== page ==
Last Updated on May 12, 2015, by eNotes Editorial. Word Count: 367
Context: The poet hails the skylark not as a bird but as a "blithe Spirit," a symbol of pure joy which springs from earth toward heaven "And singing still dost soar, and soaring ever singest." It is "Like an unbodied joy whose race is just begun." Though the bird is...
(The entire section contains 367 words.)
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Context: The poet hails the skylark not as a bird but as a "blithe Spirit," a symbol of pure joy which springs from earth toward heaven "And singing still dost soar, and soaring ever singest." It is "Like an unbodied joy whose race is just begun." Though the bird is hidden from the poet like a star in the daytime, he still hears its "shrill delight." He seeks comparisons for the voice which fills "All the earth and air. . . ." Drops from a rainbow cloud are less bright than the skylark's "rain of melody." The bird is like a poet "Singing hymns unbidden"; or "Like a highborn maiden" overflowing her bower "With music sweet as love"; or "Like a glow-worm golden" scattering its light "Among the flowers and grass"; or "Like a rose embowered" which with its scent "Makes faint with too much sweet" the winds that deflower it. The music of the skylark surpasses "All that ever was/ Joyous, and clear, and fresh. . . ." "Teach us, Sprite or Bird," pleads the poet, "What sweet thoughts are thine. . . ." He has never heard "a flood of rapture so divine." What are the sources of this joy? The singer in the sky cannot know languor, annoyance, or "love's sad satiety." Of death it "must deem/ Things more true and deep/ Than we mortals dream. . . ." We ever long for what we do not have, pain is mingled with our laughter, our sweetest songs are sad ones. Yet, says the poet, even if we "could scorn/ Hate, and pride, and fear," even if we were free from weeping, he knows not "how thy joy we ever should come near." The heavenly singer, "scorner of the ground," surpasses the sounds of earth, the treasures in books. "Teach me," the poet pleads again, "half the gladness/ That thy brain must know," and then the world will listen to his "harmonious madness" as he listens now. The most famous stanza of the poem is the eighteenth in which Shelley writes of the imperfections in earthly joys and music:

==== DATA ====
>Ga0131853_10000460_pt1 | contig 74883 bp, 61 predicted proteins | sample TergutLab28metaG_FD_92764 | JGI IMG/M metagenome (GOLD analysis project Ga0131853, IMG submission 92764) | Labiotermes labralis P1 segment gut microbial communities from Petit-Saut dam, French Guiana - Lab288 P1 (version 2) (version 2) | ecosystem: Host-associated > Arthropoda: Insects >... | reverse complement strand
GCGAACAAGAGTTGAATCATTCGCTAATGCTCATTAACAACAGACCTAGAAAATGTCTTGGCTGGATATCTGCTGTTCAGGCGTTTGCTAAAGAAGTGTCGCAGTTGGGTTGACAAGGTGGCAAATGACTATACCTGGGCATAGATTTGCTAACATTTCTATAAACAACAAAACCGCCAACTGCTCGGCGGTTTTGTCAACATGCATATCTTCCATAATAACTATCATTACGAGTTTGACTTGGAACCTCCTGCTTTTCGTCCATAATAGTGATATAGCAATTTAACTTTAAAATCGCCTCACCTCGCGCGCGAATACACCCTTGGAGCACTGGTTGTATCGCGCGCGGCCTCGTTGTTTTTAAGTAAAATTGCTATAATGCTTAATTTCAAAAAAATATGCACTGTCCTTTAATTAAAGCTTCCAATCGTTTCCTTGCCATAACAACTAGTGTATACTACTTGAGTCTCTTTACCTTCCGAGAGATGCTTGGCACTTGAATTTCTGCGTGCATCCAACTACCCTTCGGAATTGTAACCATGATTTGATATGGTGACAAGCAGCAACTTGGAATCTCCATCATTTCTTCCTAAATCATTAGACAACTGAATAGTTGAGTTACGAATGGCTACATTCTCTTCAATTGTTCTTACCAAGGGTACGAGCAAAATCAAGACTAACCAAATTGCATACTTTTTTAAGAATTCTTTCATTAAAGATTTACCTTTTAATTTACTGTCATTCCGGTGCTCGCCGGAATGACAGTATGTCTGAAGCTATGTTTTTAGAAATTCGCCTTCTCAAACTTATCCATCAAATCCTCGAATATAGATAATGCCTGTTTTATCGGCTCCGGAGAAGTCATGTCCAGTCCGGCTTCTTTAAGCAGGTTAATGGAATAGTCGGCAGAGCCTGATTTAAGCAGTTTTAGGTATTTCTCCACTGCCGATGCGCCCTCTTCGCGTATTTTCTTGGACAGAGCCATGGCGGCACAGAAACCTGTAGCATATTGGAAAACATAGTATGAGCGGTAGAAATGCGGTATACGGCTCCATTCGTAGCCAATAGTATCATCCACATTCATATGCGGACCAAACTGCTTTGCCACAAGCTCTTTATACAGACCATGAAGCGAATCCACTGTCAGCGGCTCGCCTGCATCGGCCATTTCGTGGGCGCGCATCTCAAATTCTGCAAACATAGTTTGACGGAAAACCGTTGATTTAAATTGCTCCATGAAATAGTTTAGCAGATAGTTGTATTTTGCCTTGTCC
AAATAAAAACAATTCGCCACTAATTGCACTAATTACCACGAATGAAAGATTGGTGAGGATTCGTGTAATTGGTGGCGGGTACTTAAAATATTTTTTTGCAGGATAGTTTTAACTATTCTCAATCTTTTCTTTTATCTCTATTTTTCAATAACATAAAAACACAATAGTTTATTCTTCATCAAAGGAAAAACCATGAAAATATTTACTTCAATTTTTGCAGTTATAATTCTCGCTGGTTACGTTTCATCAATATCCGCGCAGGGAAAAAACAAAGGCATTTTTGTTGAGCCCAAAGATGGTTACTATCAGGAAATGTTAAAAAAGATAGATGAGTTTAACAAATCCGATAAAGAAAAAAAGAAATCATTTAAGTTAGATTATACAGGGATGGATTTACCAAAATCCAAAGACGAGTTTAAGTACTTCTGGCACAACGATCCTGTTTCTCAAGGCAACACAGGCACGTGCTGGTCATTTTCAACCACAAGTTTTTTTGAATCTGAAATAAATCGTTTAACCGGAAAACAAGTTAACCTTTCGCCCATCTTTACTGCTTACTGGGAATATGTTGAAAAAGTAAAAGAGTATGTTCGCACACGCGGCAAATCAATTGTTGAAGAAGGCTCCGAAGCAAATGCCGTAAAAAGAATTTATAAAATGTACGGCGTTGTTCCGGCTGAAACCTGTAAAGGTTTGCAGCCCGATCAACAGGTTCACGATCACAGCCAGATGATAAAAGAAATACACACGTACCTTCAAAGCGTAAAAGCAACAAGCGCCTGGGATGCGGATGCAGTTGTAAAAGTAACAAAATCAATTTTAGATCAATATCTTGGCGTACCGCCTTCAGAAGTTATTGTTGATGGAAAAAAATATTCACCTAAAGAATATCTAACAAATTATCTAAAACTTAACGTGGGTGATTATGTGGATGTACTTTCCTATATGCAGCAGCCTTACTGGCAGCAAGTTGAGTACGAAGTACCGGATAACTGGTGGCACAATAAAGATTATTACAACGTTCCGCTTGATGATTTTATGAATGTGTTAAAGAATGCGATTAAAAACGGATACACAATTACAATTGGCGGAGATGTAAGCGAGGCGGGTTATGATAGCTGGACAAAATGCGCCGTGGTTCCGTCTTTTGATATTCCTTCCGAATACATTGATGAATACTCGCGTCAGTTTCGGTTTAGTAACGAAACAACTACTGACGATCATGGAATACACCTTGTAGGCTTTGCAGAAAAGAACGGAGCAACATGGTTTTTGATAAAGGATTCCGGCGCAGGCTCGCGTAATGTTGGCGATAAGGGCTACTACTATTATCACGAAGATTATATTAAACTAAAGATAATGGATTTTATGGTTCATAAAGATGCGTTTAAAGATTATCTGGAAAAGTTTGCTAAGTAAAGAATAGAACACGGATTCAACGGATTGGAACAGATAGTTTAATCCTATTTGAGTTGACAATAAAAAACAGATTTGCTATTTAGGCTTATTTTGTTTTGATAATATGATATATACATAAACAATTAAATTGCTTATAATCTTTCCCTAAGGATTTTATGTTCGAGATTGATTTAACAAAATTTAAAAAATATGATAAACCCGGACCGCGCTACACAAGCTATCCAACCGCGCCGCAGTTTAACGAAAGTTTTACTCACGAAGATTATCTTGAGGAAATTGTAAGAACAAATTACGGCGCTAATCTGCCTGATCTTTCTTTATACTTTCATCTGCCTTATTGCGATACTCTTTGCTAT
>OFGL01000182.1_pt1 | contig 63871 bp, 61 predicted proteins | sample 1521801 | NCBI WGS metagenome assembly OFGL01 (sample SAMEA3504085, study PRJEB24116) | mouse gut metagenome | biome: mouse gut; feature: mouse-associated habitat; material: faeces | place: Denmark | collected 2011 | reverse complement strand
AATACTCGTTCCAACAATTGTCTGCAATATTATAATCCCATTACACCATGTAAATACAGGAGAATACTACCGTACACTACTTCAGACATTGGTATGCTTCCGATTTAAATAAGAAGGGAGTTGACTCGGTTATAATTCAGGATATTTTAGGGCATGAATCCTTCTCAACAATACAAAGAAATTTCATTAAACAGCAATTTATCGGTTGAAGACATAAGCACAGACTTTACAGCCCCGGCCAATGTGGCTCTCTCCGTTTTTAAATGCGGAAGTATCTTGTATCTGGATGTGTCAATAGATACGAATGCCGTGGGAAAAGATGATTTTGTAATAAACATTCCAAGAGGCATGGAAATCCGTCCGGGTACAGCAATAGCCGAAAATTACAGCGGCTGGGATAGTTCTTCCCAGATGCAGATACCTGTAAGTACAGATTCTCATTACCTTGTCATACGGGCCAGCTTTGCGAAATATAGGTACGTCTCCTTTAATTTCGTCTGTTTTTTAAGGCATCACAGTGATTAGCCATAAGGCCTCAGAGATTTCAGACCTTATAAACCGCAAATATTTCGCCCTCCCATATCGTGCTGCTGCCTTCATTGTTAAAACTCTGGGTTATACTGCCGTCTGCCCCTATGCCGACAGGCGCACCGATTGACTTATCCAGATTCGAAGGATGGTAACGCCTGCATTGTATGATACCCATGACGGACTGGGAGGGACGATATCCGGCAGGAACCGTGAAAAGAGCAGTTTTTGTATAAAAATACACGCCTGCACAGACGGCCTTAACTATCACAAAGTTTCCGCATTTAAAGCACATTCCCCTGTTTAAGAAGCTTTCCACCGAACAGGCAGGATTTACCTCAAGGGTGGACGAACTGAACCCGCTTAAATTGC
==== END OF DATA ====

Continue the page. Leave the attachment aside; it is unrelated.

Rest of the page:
We look before and after,
And pine for what is not:
Our sincerest laughter
With some pain is fraught;
Our sweetest songs are those that tell of saddest thought.